Bottom line: Sohu founder Charles Zhang should privatize his company in the next year and then sell off the pieces, or risk see his dwindling empire slowly become worthless.
You know you’re a CEO when you can call results like those just released by Internet company Sohu (Nasdaq: SOHU) “solid”. Of course that’s my sarcastic assessment, after reading the latest quarterly report that absolutely nothing upbeat about it from one of China’s oldest Internet companies. Nearly all of the numbers in Sohu’s latest report were down, with the lone exception of its online search business, whose anemic growth shouldn’t excite anyone.
Also down was Sohu’s stock, which slumped 6.4 percent after the results came out and is rapidly approaching lows not seen for nearly a decade. All that brings us to my assertion that perhaps it’s time for founder Charles Zhang to consider the unthinkable and break up his company and sell of the various pieces while there are still potential buyers. If he waits too much longer, those pieces will continue to diminish in value to the point where nobody wants them.
I’ve written similar things before about this company, which, among China’s three earliest Internet names, has been the most disappointing in realizing its potential. The most successful of that trio, NetEase (Nasdaq: NTES), has carved out a nice niche as China’s second largest online game company. The trio’s other member, Sina (Nasdaq: SINA), is still a powerhouse in online news, and has scored a modest hit with its Twitter-like Weibo (Nasdaq: WB) social networking service.
And then there’s Sohu, which has become a model for mediocrity in its four core areas of online news, games, video and search. None of those looks stellar in its latest quarterly report, which starts with the headline figure saying the company’s revenue fell 8 percent to $374 million. (company announcement) Within that figure, Sohu’s brand advertising business plunged 35 percent, and gaming revenue dropped 17 percent.
As I said above, the only unit that posted any growth was its online search, which managed an anemic 10 percent gain. But Sohu notes that figure was down 5 percent from the previous quarter, and we should note that the total figure of $162 million is still just a tiny fraction of quarterly revenues for industry leader Baidu (Nasdaq: BIDU), which top $2 billion.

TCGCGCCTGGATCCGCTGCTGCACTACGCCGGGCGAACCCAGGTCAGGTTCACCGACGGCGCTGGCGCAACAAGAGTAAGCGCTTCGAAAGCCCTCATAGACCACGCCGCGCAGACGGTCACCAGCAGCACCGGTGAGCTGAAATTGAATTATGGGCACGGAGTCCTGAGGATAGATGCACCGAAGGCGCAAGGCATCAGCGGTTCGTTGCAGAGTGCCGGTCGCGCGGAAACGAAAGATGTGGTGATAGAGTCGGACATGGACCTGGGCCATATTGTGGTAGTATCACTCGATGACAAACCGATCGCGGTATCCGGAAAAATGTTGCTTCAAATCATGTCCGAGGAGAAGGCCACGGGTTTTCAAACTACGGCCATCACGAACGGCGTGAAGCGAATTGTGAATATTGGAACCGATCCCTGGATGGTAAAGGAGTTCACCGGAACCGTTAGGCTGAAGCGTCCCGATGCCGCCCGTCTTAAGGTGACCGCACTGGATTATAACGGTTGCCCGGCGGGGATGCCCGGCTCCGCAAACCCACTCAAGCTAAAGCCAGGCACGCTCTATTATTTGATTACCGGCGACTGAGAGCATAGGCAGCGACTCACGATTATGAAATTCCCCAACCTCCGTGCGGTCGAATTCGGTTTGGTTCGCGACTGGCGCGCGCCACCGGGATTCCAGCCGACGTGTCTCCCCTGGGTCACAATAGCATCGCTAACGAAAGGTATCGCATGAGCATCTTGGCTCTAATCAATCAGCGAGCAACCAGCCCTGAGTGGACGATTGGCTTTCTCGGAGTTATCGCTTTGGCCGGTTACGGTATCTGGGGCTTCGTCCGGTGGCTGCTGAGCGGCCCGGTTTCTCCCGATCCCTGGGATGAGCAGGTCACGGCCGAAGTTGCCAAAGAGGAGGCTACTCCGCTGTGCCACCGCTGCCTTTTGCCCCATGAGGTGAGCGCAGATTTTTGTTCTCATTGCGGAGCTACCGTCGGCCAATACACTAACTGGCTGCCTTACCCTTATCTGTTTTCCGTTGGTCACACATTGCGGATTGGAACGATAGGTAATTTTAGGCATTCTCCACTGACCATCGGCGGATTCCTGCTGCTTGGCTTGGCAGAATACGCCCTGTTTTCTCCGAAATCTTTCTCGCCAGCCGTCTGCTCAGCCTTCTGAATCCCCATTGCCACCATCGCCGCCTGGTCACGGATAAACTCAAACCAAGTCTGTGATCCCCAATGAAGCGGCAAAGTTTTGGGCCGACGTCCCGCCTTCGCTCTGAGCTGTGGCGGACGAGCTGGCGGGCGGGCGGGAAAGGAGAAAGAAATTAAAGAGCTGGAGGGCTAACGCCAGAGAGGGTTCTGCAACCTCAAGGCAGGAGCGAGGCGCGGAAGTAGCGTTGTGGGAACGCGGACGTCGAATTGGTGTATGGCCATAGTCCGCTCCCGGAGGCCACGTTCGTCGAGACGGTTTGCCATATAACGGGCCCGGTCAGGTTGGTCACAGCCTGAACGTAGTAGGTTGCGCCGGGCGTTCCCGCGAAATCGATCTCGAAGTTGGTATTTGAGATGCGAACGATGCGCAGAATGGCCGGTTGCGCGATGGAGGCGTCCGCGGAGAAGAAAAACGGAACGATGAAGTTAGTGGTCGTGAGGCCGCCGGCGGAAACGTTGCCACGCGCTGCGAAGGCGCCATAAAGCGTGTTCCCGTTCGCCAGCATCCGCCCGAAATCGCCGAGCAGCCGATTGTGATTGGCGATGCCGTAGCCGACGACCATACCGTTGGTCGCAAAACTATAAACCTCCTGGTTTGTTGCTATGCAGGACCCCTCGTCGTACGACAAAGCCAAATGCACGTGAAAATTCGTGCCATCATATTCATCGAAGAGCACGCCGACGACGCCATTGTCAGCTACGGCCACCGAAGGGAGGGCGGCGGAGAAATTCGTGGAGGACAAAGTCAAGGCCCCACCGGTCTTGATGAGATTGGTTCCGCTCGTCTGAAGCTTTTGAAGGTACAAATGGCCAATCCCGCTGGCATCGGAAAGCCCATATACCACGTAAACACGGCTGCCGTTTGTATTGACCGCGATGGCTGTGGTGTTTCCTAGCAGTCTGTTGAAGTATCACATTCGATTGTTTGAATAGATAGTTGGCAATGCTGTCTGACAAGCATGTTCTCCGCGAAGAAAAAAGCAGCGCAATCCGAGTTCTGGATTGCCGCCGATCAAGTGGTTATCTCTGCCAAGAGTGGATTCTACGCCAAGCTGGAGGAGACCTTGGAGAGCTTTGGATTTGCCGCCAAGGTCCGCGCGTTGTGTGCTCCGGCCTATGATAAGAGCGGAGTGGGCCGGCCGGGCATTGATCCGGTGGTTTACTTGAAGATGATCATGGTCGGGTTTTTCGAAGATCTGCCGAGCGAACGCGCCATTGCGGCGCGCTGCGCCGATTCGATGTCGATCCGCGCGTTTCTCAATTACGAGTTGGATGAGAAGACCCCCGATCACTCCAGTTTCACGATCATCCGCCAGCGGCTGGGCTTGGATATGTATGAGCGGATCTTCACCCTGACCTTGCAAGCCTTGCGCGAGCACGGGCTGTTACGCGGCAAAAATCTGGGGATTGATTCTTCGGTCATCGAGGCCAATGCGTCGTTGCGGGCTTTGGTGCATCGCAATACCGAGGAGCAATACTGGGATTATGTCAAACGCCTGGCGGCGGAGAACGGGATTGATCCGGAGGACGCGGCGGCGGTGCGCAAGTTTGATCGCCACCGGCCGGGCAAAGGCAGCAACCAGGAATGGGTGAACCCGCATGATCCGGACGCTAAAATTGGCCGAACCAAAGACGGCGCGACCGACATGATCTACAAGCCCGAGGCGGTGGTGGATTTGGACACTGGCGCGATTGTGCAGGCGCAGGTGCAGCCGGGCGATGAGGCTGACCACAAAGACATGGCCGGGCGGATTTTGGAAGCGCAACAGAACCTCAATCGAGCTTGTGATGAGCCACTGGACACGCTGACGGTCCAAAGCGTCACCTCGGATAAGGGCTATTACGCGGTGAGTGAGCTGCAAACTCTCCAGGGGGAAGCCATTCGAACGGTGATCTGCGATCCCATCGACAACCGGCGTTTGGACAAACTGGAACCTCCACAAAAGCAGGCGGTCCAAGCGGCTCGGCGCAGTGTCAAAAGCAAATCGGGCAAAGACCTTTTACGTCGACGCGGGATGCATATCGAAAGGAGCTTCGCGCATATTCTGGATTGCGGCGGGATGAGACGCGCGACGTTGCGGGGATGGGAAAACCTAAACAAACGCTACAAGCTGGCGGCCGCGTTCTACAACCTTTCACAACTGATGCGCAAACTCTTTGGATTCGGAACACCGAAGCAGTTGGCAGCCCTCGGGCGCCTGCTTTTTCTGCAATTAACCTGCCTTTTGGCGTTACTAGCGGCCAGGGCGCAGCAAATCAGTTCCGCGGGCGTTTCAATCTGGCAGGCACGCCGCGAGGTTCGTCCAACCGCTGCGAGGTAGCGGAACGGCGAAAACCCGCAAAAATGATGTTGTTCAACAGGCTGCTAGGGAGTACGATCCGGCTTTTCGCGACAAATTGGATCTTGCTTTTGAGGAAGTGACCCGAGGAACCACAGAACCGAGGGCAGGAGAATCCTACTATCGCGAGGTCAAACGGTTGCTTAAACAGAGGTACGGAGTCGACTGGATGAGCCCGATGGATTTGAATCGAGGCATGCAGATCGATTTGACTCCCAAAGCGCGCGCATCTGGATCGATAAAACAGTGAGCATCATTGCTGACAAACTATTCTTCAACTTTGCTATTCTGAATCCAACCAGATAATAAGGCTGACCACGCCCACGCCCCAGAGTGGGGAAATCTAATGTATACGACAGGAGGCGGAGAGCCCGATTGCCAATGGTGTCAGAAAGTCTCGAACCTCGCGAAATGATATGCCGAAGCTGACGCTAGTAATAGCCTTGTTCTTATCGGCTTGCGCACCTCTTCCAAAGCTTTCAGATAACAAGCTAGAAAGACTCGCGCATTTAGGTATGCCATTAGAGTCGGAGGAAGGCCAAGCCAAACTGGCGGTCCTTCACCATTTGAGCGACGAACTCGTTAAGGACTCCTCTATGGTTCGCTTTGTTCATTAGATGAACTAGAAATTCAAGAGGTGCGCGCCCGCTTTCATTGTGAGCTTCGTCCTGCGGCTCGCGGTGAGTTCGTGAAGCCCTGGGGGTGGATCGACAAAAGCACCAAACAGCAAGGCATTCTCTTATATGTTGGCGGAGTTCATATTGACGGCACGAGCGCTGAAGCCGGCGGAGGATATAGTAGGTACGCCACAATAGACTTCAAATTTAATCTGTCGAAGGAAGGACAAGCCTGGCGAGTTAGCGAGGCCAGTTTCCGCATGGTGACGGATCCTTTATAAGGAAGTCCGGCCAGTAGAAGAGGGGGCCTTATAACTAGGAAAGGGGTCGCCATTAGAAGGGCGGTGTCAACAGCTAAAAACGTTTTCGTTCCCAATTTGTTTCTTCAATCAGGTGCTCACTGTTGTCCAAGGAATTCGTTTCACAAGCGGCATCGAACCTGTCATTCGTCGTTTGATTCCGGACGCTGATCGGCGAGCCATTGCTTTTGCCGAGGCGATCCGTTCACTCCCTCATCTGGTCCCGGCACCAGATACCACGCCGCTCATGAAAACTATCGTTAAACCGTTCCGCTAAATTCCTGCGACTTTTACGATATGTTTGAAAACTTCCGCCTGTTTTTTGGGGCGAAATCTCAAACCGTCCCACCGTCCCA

There’s no mention of revenues for the company’s other big business in video, but the few references to that business don’t look too encouraging. One of those says revenue from the video business decreased, and that content costs for the unit continued to grow. But perhaps most worrisome is a note in the “safe harbor” section ending the announcement, where Sohu raises the possibility that it won’t be able to “recoup its investment in video content.”
Rounding out the report is Sohu’s announcement that it sunk into the loss column for the quarter, reporting an operating loss of $47 million versus a profit of $15 million a year earlier.
Against all that gloomy backdrop, it does seem somewhat striking that Zhang would open the announcement by saying “We are off (to) a solid start in 2017.” He does go on to qualify his statement by noting that the results were “in line”, presumably with whatever he said before. But just because you predict weak results in the past and manage to meet that poor standard isn’t anything to really get excited about. Perhaps one slightly encouraging sign is that Sohu thinks its revenue declines may start to stabilize in the current quarter, at least based on its Q2 revenue forecast.
All that brings us back to my assertion at the outset of this post, namely that Zhang should seriously consider breaking up his empire and selling off its various pieces while he still can. The most logical way to start would be to privatize Sohu, and then quietly dismantle the company behind the scenes.
Such a buyout would probably be relatively easy to complete at this point, since the company now has a modest market cap of $1.5 billion and there is still plenty of private equity money floating around willing to finance such a move. Zhang is a notoriously stubborn person who wants to run his own show, which has made similar buyouts difficult in the past. But he’s also getting older and perhaps wiser, meaning maybe there’s a chance he will finally see the writing on the wall and start thinking seriously about an exit for his company.